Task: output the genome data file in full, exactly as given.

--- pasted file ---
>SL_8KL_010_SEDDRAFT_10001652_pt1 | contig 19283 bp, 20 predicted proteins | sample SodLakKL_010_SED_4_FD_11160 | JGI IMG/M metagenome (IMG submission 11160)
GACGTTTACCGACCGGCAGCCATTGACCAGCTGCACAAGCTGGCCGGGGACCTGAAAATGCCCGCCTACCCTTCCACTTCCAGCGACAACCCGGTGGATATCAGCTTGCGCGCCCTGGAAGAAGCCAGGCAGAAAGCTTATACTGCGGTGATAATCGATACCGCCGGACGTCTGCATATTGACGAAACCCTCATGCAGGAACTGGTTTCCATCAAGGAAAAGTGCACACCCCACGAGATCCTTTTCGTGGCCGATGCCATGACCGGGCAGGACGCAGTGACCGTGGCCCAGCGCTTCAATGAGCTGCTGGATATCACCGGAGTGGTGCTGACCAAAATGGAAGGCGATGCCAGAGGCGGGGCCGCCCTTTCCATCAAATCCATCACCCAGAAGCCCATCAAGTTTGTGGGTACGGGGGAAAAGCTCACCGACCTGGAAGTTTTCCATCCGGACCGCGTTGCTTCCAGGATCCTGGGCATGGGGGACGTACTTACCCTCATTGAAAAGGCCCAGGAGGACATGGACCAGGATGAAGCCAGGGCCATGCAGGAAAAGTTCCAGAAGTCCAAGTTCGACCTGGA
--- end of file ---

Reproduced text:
>SL_8KL_010_SEDDRAFT_10001652_pt1 | contig 19283 bp, 20 predicted proteins | sample SodLakKL_010_SED_4_FD_11160 | JGI IMG/M metagenome (IMG submission 11160)
GACGTTTACCGACCGGCAGCCATTGACCAGCTGCACAAGCTGGCCGGGGACCTGAAAATGCCCGCCTACCCTTCCACTTCCAGCGACAACCCGGTGGATATCAGCTTGCGCGCCCTGGAAGAAGCCAGGCAGAAAGCTTATACTGCGGTGATAATCGATACCGCCGGACGTCTGCATATTGACGAAACCCTCATGCAGGAACTGGTTTCCATCAAGGAAAAGTGCACACCCCACGAGATCCTTTTCGTGGCCGATGCCATGACCGGGCAGGACGCAGTGACCGTGGCCCAGCGCTTCAATGAGCTGCTGGATATCACCGGAGTGGTGCTGACCAAAATGGAAGGCGATGCCAGAGGCGGGGCCGCCCTTTCCATCAAATCCATCACCCAGAAGCCCATCAAGTTTGTGGGTACGGGGGAAAAGCTCACCGACCTGGAAGTTTTCCATCCGGACCGCGTTGCTTCCAGGATCCTGGGCATGGGGGACGTACTTACCCTCATTGAAAAGGCCCAGGAGGACATGGACCAGGATGAAGCCAGGGCCATGCAGGAAAAGTTCCAGAAGTCCAAGTTCGACCTGGA